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Friday, 21 April 2017

Red Wool Waistcoat

I finished this a few weeks ago and am rather late posting it. It's made from the same re-used coat fabric as that awful fur trimmed waistcoat I did a few years ago. The biggest coat bits left were a tad too small, and I had to piece the side corners on.
It's interfaced along the front with heavy cotton twill. (The hair canvas I have is quite flimsy and wouldn't have made a difference on this fabric.) The edge around the front is folded in and sewn down.

The wool is thick and felted enough that I didn't feel the need to turn the edge in around the pocket hole.


The pockets and lining are both cotton quilting prints, and I can't remember where either of them came from. The back is a thick textured cotton from an old curtain.
The buttons are plastic, and aren't even trying to look like metal, but at least the star design on them looks suitable for the 18th century.
They're nice buttons at a distance.
The main construction seams are machine sewn, and the lining is hand sewn in.


The buttonholes are hand done too, as the wool is too thick to fit under the buttonhole foot.

Done!
It fits pretty well, since I actually mocked up my pattern this time...


 Though I'm late posting it here, I finished this in time for the March HSM challenge.

What the item is: A red wool waistcoat.
The Challenge, and how this item fulfills it: #3, The Great Outdoors. My waistcoat is good for cold weather, and the outdoors was quite cold when I made this, though it's warming up now.
Material: Red wool from a secondhand coat, quilting cotton for the lining, heavy rough cotton of some sort for the back.
Pattern: My own.
Year: 1770's-1780's
Notions: 12 plastic buttons, heavy cotton twill to interface the fronts, thread.
How historically accurate is it? The materials aren't accurate, but the pattern is, and I think the construction is overall fairly accurate. The look isn't too far off, but the wool is MUCH too thick for a waistcoat, and the buttons are obviously not metal when you look at them up close.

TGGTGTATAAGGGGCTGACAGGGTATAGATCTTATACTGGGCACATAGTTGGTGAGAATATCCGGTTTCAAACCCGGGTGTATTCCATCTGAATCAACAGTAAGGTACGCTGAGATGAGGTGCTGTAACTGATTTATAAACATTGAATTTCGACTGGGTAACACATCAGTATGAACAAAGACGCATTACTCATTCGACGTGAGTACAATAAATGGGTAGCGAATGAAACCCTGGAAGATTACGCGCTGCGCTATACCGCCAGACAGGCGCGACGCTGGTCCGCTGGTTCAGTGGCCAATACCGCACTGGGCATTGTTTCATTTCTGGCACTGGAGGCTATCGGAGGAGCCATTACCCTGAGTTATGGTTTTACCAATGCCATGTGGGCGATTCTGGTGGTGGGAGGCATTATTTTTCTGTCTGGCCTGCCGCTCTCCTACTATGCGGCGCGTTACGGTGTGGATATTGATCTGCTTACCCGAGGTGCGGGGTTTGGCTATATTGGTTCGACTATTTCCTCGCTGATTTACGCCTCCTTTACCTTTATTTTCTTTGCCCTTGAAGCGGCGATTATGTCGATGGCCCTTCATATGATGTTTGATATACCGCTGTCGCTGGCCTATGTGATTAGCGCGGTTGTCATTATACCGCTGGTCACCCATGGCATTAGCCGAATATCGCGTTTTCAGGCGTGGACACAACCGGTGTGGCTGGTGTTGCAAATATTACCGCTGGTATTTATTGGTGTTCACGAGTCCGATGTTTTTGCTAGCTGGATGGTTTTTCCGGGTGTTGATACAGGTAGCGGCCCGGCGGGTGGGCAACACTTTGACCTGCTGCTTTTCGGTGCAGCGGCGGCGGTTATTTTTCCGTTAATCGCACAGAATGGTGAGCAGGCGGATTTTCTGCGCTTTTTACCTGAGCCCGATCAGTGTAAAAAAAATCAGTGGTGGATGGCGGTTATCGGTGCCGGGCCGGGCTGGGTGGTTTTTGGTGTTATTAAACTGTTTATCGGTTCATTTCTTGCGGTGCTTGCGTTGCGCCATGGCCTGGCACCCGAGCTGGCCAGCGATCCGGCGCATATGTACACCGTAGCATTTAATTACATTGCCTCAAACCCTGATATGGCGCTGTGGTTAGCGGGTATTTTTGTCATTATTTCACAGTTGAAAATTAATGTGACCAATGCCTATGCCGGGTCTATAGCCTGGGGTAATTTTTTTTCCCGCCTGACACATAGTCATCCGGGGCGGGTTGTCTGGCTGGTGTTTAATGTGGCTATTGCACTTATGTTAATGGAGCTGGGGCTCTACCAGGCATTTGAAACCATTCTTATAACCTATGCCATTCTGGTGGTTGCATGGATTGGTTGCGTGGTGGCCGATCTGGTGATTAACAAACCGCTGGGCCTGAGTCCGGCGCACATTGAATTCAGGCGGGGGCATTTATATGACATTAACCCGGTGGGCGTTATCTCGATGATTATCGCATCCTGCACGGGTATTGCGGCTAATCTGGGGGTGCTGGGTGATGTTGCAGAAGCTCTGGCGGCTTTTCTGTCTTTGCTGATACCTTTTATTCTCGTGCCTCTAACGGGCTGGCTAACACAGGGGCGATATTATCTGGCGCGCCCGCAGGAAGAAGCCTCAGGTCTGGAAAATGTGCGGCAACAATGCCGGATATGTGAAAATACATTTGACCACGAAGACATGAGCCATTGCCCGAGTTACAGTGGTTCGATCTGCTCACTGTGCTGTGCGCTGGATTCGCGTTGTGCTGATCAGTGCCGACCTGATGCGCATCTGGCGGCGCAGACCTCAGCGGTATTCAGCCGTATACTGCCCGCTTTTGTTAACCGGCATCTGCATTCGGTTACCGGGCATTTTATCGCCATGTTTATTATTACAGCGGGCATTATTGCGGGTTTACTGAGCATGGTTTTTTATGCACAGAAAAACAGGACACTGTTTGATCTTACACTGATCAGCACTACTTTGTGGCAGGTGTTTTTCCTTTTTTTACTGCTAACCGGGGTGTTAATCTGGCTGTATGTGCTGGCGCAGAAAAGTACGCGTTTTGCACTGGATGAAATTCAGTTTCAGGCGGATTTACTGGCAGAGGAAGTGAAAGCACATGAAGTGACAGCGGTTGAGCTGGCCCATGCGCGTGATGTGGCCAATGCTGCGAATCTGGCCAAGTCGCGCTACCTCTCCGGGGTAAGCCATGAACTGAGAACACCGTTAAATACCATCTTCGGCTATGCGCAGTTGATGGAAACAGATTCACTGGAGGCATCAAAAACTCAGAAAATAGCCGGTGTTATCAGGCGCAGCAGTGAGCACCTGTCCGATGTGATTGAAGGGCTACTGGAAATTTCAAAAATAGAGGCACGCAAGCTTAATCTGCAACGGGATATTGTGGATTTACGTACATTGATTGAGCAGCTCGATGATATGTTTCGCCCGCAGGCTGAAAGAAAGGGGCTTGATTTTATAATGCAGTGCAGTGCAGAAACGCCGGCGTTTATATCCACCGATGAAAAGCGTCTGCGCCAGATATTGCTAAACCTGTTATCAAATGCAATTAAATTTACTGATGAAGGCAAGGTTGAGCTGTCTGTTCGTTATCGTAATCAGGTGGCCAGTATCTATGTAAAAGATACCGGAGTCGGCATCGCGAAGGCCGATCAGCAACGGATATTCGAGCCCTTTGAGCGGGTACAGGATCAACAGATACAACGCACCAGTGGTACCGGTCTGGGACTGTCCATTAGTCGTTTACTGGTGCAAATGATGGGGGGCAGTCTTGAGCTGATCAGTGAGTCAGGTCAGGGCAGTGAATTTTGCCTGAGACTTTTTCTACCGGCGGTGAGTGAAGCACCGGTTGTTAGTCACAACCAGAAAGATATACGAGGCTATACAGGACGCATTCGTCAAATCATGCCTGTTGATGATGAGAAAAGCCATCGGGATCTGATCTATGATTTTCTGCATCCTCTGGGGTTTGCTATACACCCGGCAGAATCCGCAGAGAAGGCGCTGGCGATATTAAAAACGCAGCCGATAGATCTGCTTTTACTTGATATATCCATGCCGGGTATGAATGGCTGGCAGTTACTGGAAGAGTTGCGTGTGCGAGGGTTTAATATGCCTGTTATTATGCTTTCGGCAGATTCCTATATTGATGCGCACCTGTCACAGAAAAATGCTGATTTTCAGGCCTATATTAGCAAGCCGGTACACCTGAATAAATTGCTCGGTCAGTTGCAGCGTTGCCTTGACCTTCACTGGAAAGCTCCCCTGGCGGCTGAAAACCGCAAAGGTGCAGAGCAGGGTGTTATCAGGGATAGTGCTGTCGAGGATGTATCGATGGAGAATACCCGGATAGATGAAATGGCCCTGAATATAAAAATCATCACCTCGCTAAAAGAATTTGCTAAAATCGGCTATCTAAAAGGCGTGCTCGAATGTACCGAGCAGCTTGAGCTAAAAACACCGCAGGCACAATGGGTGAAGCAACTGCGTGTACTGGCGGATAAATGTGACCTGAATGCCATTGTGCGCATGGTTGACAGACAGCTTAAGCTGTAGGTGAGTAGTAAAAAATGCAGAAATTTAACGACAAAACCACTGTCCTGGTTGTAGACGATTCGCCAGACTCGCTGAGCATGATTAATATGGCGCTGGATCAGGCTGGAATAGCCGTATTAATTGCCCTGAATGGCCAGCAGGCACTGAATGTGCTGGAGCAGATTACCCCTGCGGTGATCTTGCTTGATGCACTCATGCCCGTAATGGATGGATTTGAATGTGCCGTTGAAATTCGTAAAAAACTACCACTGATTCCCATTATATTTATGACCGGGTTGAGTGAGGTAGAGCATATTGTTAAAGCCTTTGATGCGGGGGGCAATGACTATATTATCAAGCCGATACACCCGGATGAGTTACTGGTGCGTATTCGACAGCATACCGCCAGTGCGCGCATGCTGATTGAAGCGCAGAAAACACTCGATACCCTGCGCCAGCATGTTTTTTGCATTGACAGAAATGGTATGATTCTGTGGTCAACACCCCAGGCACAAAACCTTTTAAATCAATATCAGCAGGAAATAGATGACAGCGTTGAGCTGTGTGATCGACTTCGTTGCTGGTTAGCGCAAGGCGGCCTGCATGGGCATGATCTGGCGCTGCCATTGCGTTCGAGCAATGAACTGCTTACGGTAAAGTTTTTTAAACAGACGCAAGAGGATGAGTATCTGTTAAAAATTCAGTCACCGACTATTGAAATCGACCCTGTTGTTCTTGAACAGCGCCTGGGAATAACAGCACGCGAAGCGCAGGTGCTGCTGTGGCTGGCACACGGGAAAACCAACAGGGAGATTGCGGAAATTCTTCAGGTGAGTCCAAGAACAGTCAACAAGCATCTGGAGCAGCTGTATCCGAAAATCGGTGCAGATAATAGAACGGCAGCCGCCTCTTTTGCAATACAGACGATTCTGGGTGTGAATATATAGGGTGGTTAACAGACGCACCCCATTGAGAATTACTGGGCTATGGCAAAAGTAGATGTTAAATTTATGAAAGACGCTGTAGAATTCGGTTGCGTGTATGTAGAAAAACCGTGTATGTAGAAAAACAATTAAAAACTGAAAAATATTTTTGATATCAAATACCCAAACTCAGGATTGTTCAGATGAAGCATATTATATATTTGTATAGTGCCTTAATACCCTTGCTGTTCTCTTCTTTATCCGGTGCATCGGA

Hours to complete: Maybe about 25 or 30? I had a time sheet, but kept forgetting to update it.
First worn: March 28th, 2017
Total cost: $3.60 (the buttons were the only thing I bought, and they were quite cheap)
I made a small squid with some of the scraps, but there are still so many left. So many coat bits.
I've been using Small Squid Friend as a sleeve roll, because my sleeve board needs a new cover and I've been putting off making one. I should do that soon...

Tuesday, 4 April 2017

Pale green rayon shirt

I think this shirt is somewhat tacky, because of the materials, but generally I like it. I made it to go under the doublet I'm going to be making for a fairytale costume assignment in felting class.
The fabric is rayon crepe, which was in my stash and which I definitely did not buy. I think it was from an unwanted pile of donated fabric at school.
It has cuff and collar ruffles made of nylon lace which I dyed pale green. They didn't come out quite the right colour, but that's ok.
I more or less used my regular shirt pattern dimensions, but cut the main body all in one piece to make it a bit more like a 16th century shirt.
The cuffs and collar have fusible interfacing in them, because the rayon is too slinky to stand up on its own. It's machine sewn, and half the seams are machine finished. The inside of the cuffs, the collar, and the seam allowances on the shoulder and underarm seams are finished by hand.
It's got 7 ball buttons, which are very old and (I think) made of glass. They make the cuffs a huge pain to fasten by myself, but with a button hook it's fine. I still might change them if they prove to be too much of an annoyance.
I turned back the edges of the front slit and put a little bit of fabric at the bottom for reinforcement, but a facing might have been better.


I wanted to paint a design on the front, for no reason other than I like the shade of green and though it needed a luna moth. I drew an art noveau looking swirly thing out, and traced it on with some difficulty. I painted it on with slightly watered down speedball fabric printing ink, except for the brown bit, which is acrylic paint & textile medium.



It's definitely a very costumey shirt, and one that I am unlikely to wear for non-costume things. I should have more parts of the costume to post soon!